Using Illustrations with Kidblog

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Bring blog posts to life

When teaching elementary students the art of writing stories, we often share picture books as a way to introduce the magic of storytelling.  Illustrations provide the early writer with visions that later words will create as their writing experiences increase.  Young writers begin learning the storytelling process through interpreting others’ illustrations. Naturally, they will begin to add drawings to their own stories as a comfortable first step in their own writing process.

Teachers often require young students to draw their work before putting words to the sequencing of their stories, as drawing helps promote continuity and detail in their writing.  When typing or blogging, however, this step is often overlooked or eliminated.  I have found that my students still have the desire and need to illustrate at times while blogging, and when provided with the opportunity to use technology to illustrate, a multimedia experience comes to life beyond their usual crayon and marker illustrations.

Graphic art

While there are sophisticated art applications available to students online, even a free and accessible program such as “Paint” works well. My third grade students have used this program to create original illustrations for poetry and stories, and have enjoyed using this familiar and recreational program for a specific purpose.  Using “Paint” for creating illustrations on Kidblog allows students to add original illustrations to their blog posts by saving and uploading their creations to share with their blogging community.  Make no mistake; this is no easy task!  Those of us who are old enough to remember grinding out rudimentary pictures on an Etch-a-Sketch will appreciate the time and patience students take to make sure their illustrations are as high quality and meaningful as the blog posts they write!

Metaphors and imagery

One of my favorite examples is when my group of gifted third grade readers studied the classic Carl Sandburg poem “Fog”.

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After a discussion on metaphors and imagery, each student illustrated and wrote their own interpretation of the use of imagery as part of a Kidblog blogging assignment. They were astonished, to see how one short poem could be interpreted by so many students in so many different ways! The written blogs alone showed great variety of thought and interpretation, but the addition of their original illustrations really drove the point home. It also allowed students who are visual learners to incorporate their learning style of choice when working with technology.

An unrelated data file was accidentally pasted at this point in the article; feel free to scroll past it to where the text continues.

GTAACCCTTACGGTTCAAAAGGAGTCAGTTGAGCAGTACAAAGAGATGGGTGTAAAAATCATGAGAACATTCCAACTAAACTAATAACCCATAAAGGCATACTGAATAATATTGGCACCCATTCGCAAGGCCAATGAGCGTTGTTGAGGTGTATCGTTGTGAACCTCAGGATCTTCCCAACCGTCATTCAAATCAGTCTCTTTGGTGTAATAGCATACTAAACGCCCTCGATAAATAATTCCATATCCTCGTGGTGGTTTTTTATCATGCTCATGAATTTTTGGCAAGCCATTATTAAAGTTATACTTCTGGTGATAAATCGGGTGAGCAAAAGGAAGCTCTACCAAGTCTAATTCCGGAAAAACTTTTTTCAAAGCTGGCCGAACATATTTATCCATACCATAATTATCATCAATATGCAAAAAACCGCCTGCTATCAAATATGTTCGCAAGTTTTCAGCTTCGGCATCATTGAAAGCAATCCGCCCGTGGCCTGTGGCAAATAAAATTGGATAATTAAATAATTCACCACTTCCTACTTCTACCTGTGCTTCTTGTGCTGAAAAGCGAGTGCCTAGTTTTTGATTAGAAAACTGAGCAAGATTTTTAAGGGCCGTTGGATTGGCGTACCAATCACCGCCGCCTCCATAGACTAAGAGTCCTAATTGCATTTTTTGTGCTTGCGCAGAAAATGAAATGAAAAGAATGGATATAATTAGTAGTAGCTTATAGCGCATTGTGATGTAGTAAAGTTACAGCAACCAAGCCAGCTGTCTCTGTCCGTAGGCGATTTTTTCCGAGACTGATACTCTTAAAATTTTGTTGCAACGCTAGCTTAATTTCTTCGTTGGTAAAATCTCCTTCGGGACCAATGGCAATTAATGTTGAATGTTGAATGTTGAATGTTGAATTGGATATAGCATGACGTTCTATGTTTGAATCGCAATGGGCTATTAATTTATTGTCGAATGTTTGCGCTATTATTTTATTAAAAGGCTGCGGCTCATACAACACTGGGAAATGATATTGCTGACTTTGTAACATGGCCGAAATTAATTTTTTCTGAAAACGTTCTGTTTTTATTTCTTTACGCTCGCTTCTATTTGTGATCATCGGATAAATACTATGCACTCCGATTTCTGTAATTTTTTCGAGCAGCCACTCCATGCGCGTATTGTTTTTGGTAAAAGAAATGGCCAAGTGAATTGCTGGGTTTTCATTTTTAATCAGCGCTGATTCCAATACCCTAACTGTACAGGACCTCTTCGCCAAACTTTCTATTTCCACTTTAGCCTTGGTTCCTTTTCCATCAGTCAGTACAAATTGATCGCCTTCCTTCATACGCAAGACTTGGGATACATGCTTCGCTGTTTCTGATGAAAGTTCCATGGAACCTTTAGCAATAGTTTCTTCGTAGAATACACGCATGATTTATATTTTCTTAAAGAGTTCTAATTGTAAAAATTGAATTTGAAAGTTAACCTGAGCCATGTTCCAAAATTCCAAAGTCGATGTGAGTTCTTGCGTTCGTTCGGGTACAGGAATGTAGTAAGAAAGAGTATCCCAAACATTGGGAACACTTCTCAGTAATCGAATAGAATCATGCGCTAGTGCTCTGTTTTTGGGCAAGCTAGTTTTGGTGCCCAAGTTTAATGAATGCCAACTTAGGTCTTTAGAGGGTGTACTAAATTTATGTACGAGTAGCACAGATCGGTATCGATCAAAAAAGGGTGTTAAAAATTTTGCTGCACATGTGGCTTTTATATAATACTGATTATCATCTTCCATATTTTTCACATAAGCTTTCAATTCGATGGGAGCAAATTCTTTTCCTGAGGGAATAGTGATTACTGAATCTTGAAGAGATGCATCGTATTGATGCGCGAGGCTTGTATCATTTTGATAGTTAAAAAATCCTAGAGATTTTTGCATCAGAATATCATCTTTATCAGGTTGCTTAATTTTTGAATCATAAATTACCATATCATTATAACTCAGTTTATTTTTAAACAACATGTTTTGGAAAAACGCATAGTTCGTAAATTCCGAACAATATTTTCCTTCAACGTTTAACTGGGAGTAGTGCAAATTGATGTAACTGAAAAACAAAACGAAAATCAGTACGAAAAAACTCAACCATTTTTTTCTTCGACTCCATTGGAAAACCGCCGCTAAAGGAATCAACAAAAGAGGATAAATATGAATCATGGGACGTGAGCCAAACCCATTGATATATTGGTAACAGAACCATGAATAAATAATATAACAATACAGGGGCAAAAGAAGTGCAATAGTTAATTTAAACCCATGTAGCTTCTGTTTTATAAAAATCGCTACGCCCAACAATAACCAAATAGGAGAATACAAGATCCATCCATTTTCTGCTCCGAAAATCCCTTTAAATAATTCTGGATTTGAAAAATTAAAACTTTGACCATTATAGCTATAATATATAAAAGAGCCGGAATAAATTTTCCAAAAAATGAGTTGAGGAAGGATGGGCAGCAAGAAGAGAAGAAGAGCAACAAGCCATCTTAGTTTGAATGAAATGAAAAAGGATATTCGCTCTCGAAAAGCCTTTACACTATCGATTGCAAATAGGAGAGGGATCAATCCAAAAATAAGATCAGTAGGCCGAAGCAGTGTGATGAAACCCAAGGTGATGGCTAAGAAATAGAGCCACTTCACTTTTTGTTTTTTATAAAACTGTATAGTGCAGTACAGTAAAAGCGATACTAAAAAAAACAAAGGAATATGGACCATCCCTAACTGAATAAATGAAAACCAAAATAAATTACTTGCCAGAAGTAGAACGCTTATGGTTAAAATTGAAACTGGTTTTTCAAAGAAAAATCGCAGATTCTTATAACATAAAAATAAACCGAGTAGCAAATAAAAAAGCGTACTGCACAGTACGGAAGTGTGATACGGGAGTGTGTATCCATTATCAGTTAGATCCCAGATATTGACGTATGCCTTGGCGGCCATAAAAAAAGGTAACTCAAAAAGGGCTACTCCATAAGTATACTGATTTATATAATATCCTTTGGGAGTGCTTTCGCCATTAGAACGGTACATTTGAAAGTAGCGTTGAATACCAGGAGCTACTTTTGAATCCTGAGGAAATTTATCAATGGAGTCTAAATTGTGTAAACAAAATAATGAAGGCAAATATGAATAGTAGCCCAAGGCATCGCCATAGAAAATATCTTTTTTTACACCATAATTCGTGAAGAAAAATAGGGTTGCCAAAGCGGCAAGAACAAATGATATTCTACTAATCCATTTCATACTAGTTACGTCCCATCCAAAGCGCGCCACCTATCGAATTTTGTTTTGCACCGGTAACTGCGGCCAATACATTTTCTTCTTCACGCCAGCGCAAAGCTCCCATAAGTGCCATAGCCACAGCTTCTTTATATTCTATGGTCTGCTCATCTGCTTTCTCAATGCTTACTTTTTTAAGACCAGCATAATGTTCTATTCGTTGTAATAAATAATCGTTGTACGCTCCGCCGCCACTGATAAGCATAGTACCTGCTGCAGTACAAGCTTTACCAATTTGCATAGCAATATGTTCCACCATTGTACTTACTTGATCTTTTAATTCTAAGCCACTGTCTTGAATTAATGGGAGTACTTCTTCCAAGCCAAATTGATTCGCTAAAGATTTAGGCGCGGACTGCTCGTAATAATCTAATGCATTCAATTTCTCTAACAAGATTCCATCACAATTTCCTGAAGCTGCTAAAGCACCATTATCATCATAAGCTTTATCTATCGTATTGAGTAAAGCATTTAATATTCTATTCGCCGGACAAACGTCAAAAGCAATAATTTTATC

Using illustrations as part of their blog posts increased students’ understanding of the original poem, and added the element of an additional medium to their blogging experience. Students were then able to compare and contrast their own writing and illustrations with those of their virtual Kidblog classmates and comment on both their original writings and illustrations. Incorporating the opportunity to illustrate while blogging adds another dimension to the creative writing experience that using Kidblog promotes.

About the Author
Mrs. A. is an elementary gifted education specialist in a suburb of Cleveland, Ohio. She teaches 3rd, 4th, 5th, and 6th graders in the areas of language arts and math. Mrs. A. has been teaching and advocating for gifted students and their parents for 22 years, and is a parent of two gifted adult children. Mrs. A. loves to travel and learn about different countries and cultures, bicycle and hike with her husband, and photograph the antics of her Labrador retriever, Porkchop.

4 comments

  1. Margaret Simon

    That illustration was amazing. I’ve used paint with my gifted students before, but I agree that it can be frustrating. I’d love to hear more about how you get students over the perfectionism factor.

    • Marcia Armbruster

      Thanks for your comment! Getting gifted kids to work past their perfectionism in any area is always a challenge, as I’m sure you know from experience. I was amazed at how well most of my classes’ illustrations turned out. I think because the students really enjoyed adding these illustrations to their blog posts they were willing to commit more time to making them just right. That’s a big reason why I want students to enjoy what they do and want to share that feeling with others through the blogging community.

  2. stepherd

    I just stumbled upon your blog and wanted to say that I have really enjoyed reading your blog posts. Any way I’ll be subscribing to your feed and I hope you post again soon.

    • Marcia Armbruster

      Thanks so much! I really appreciate your input!

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